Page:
Best New Gaming CPU for the Money 2013

A look and comparison of Intel's Haswell processors. Is now the time to upgrade?
A look and comparison of Intel's Haswell processors. Is now the time to upgrade?

When gaming it's just as important to have a good CPU as it is to have an awesome GPU so you don't reach a bottleneck in FPS performance. In 2011 we saw a great processor in Sandy Bridge get released. This allowed for many people to get what I would call a max level FPS CPU. While third generation Ivy was released in 2012 and Haswell in 2013, there haven't been any notable upgrades since that time.

Is it Worth it to Upgrade to Haswell?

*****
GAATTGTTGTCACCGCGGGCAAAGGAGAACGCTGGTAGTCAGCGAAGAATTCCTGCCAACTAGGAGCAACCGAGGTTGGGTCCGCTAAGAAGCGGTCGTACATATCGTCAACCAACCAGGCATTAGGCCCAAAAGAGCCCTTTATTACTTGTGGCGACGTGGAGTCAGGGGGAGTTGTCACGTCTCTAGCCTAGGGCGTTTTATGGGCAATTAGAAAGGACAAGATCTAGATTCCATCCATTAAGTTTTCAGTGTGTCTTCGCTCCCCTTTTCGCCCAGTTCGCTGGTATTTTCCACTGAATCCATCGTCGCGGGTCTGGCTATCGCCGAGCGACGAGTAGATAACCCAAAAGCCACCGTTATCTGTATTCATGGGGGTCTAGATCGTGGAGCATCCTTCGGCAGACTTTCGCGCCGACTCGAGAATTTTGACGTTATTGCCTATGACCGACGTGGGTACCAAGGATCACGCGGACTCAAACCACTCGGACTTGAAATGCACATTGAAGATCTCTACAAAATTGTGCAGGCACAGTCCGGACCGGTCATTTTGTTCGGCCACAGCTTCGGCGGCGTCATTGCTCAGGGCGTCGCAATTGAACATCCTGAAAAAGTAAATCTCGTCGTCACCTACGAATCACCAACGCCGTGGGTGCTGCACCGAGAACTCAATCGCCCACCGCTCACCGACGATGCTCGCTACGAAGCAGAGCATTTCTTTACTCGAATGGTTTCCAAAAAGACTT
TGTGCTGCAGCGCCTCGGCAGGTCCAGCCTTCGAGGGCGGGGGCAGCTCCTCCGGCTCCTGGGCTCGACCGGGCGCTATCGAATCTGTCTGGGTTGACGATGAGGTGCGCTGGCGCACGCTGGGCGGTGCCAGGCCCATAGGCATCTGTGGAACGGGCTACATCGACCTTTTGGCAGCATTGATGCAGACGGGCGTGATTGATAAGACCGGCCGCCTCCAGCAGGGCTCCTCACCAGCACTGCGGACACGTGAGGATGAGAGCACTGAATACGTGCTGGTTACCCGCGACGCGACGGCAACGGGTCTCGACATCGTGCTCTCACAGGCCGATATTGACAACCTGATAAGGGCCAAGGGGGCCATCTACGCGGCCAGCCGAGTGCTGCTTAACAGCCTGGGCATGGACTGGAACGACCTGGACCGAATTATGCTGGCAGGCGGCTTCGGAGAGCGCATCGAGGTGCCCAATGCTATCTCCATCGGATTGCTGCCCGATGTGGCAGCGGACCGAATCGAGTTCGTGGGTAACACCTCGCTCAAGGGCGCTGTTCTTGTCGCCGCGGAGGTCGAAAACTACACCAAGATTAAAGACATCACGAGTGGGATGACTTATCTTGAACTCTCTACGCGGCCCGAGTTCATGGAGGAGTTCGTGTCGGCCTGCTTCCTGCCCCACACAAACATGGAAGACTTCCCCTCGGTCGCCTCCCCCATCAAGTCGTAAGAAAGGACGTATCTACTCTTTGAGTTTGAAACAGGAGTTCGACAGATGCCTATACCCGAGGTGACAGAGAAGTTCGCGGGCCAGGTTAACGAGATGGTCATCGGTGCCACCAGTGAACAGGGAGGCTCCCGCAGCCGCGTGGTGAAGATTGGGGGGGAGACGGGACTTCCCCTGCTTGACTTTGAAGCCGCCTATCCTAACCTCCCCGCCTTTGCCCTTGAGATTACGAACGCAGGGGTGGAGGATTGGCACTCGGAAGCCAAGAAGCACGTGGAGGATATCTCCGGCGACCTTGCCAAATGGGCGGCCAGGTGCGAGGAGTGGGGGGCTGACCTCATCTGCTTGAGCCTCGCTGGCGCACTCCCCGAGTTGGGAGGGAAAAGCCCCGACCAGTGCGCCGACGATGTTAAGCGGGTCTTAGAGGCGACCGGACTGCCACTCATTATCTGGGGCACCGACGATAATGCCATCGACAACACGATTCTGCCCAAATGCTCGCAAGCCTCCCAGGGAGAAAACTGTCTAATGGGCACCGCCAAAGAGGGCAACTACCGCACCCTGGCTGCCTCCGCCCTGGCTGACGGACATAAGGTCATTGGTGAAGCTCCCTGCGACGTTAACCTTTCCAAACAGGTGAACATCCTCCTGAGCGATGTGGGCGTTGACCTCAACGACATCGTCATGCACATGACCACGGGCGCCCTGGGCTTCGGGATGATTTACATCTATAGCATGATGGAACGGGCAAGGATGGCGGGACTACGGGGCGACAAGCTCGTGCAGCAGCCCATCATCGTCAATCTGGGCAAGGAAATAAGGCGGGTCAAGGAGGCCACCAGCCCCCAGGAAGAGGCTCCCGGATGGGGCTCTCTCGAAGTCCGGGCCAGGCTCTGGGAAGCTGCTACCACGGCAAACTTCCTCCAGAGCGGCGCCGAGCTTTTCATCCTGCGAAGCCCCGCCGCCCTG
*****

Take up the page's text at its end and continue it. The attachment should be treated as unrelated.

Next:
That really depends on the CPU you have currently. If you have a i5 Sandy Bridge processor or better, then probably not. Haswell also runs hot, so you may find that your i5 Ivy Bridge processor can outperform it through tweaking and overclocking.

Where Haswell is truly going to shine is on mobile platforms. The integrated graphics on Haswell provide 2-3X the performance of Ivy Bridge processors and should allow even budget laptop users to play most games on low resolution settings.

Intel Haswell Vs. AMD APUs

This is a solid improvement where Intel is concerned and puts them on par or close to AMD's APUs.

Haswell processors require new motherboards. This is Gigabyte's Z77 1150 Motherboard.
Haswell processors require new motherboards. This is Gigabyte's Z77 1150 Motherboard.

Best Desktop CPU for Gaming 2013

Now that we've had a look at just what benchmarks are for Intel's flagship i7-4770k it's time to discuss whether it's really worth a look at Haswell at this point in time.